Media buyer says? So-so upfronts

Prior to the networks unveiling their new fall schedules, there was a lot of debate surrounding the upfronts: Specifically, are the events and parties still relevant? Given the thousands of people who showed up to each of the big four's events, the answer is still yes. But this year there was recognition that the days of boring three-hour presentations are long gone. The result: presentations that were all about brevity and business.

Prior to the networks unveiling their new fall schedules, there was a lot of debate surrounding the upfronts: Specifically, are the events and parties still relevant? Given the thousands of people who showed up to each of the big four’s events, the answer is still yes. But this year there was recognition that the days of boring three-hour presentations are long gone. The result: presentations that were all about brevity and business.

So what did we learn? First and foremost, the big nets are finally recognizing that they need to extend their offering into the digital arena. In short, there is serious revenue to be had if they can figure out how to tap into these alternate platforms.

Next insight: Some fairly consistent themes emerged which can be lumped into five categories:

Bringing sexy back: It worked for Justin Timberlake, and the nets are hoping it will work for them as well with a bunch of Sex and the City clones: Cashmere Mafia (ABC), Lipstick Jungle (NBC) and CBS’s male offering, Big Shots.

Geeks rule: Witness CBS’s The Big Bang Theory and two from NBC, Chuck and The It Crowd.

Sitcoms are dead: A theme that surfaced last fall continues as the nets steer away from the half-hour comedy.

Reality lives: It’s unfortunate, but all nets have taken reality TV to a whole new level with more game shows and crazier challenges.

Search for a Hero: Sci-fi is hot and everyone is in search of their Heroes, the hit no one expected. Now, the details…


This net earns the title of Most Shows Unveiled this Fall, with a whopping 18.

Comedies include Sam I Am, starring Christina Applegate, about a woman who wakes up with amnesia and learns she doesn’t like the person she used to be. It was well received and could do well on Monday nights at 9:30 p.m. following Dancing with the Stars. Cavemen, on the other hand, follows three neanderthals living in modern-day Atlanta, and was painful to watch. And Carpoolers, the story of four men with nothing in common other than carpooling to and from work, doesn’t stand a chance with Cavemen as its lead-in.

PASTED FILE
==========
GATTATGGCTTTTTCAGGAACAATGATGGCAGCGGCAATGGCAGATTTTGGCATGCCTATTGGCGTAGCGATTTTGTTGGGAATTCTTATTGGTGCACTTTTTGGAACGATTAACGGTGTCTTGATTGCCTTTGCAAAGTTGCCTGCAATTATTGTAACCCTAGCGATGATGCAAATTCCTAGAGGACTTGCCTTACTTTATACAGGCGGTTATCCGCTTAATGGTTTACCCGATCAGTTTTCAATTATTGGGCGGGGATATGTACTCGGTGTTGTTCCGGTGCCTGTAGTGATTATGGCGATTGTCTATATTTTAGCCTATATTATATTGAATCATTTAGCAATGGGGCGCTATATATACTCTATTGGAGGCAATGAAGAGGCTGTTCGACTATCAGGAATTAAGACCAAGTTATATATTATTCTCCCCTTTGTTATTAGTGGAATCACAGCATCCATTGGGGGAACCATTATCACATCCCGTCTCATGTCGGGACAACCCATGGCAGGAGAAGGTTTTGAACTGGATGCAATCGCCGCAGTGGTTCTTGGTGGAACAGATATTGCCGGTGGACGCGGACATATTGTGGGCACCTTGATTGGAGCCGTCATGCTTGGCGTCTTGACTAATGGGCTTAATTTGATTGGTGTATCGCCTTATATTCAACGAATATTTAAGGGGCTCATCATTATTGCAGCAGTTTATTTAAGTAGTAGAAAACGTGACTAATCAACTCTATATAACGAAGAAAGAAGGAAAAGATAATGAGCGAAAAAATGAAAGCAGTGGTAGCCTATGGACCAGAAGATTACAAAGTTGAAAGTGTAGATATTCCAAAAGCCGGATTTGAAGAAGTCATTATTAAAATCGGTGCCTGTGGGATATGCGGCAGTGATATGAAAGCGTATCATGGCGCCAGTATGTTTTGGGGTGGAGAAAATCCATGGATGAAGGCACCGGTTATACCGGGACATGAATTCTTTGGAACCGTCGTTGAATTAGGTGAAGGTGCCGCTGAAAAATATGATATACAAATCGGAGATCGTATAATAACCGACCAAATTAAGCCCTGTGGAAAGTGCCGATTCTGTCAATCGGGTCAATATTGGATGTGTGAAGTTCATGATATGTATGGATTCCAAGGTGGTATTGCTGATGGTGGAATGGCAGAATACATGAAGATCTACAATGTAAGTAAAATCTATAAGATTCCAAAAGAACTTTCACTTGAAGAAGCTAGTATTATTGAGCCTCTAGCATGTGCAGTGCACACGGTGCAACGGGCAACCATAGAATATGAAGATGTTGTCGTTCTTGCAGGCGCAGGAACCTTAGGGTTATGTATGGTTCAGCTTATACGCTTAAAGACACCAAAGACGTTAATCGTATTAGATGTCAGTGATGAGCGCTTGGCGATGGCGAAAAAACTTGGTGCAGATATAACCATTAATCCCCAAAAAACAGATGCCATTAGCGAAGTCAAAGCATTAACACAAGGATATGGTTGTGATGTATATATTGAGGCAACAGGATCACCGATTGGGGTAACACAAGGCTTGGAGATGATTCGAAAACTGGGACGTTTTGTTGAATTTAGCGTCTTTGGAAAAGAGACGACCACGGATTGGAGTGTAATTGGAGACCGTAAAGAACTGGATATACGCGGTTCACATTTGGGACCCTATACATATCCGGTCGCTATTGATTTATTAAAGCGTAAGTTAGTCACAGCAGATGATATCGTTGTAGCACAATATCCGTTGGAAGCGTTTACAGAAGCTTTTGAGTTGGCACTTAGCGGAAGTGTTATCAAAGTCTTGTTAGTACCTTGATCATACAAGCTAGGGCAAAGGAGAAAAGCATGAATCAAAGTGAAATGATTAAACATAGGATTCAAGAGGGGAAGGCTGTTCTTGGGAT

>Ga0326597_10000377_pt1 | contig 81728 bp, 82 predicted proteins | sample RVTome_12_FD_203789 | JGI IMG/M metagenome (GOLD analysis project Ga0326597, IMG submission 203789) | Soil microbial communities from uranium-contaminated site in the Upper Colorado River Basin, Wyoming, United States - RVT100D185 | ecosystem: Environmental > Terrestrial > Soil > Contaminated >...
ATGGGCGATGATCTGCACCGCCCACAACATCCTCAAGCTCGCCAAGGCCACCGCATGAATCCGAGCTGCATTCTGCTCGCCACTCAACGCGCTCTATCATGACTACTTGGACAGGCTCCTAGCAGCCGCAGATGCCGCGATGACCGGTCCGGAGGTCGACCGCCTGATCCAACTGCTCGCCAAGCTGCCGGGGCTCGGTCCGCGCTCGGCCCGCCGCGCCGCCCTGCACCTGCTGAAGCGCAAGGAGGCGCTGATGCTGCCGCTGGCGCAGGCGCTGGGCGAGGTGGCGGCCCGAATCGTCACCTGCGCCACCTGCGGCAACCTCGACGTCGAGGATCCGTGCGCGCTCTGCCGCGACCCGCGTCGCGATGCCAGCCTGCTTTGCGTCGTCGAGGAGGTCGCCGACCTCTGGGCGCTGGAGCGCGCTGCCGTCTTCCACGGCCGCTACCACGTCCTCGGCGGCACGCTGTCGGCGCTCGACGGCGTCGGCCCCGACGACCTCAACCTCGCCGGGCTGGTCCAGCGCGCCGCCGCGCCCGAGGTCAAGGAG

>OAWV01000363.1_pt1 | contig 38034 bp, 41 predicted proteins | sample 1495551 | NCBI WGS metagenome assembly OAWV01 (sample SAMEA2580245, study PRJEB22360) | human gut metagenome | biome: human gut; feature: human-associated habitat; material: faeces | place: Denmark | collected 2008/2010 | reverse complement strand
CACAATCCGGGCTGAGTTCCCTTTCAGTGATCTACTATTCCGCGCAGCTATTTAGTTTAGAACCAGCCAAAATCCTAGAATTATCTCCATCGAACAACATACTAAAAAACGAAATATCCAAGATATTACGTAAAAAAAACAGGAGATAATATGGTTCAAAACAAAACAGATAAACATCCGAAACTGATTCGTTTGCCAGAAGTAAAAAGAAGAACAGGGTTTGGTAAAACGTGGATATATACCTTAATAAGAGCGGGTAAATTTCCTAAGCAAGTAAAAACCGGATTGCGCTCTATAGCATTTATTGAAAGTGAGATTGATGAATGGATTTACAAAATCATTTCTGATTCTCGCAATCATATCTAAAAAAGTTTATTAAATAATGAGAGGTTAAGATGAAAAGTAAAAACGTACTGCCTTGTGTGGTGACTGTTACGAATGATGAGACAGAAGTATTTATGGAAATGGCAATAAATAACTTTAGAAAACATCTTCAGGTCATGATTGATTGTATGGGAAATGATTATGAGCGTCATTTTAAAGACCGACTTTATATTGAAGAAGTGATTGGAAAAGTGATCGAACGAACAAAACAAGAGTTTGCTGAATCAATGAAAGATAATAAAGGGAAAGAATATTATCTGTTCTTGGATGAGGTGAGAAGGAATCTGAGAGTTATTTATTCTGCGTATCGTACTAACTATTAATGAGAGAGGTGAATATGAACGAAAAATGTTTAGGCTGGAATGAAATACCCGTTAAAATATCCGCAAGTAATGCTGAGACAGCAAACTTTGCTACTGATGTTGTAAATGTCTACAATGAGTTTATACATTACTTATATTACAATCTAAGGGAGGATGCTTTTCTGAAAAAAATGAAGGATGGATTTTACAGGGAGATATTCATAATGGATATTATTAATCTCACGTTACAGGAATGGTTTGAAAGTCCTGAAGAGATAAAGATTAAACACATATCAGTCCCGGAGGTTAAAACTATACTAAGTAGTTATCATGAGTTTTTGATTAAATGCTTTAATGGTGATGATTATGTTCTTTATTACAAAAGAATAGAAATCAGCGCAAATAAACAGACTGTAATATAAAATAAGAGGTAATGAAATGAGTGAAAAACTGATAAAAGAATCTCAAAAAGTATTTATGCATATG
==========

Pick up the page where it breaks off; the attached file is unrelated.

ABC chose Wednesday to launch three of its one-hour dramas, which is pretty risky with no lead-ins. Pushing Daisies, a love story about a young man with the ability to bring people back to life, won’t survive in the 8 p.m. timeslot against Deal or No Deal and America’s Next Top Model. Private Practice, the Grey’s Anatomy spin-off at 9 p.m., should fare better. True, there’s no lead-in and tough competition – but some of Grey’s’ fans are sure to follow Addison to L.A. Dirty Sexy Money at 10 p.m. is the only show with big names this fall (Peter Krause, Donald Sutherland). It follows a New York family driven by power, money and privilege and shows promise. If nothing else, the title caught everyone’s attention.

Big Shots – men do Sex and the City – stars Dylan McDermott (The Practice). Although up against ER Thursdays at 10 p.m., it has a great lead-in with Grey’s and should attract females. Women’s Murder Club, adapted from James Patterson’s novels, doesn’t have any competition on Friday at 9 p.m., so it could do well.

One midseason replacement worth mentioning is Cashmere Mafia, ABC’s Sex and the City clone starring Lucy Liu.


The last-place network surprised everyone by introducing only five new shows. The Bionic Woman remake is up against returning Criminal Minds and Bones and the new Private Practice. In a tough time period and without Lindsay Wagner, The Bionic Woman will struggle for share.

Similarly, Chuck, about a computer geek who becomes a secret agent, doesn’t stand a chance against House, The Unit and Dancing with the Stars. The other two new dramas won’t survive either: Journeyman, about a man who travels through time, is up against CSI: Miami; and Life, the story of a wrongly imprisoned cop, is up against CSI: NY.

NBC’s reality offering, Singing Bee, where contestants sing popular song lyrics, looked like fun. Who hasn’t made up their own words to a song and been convinced they are right?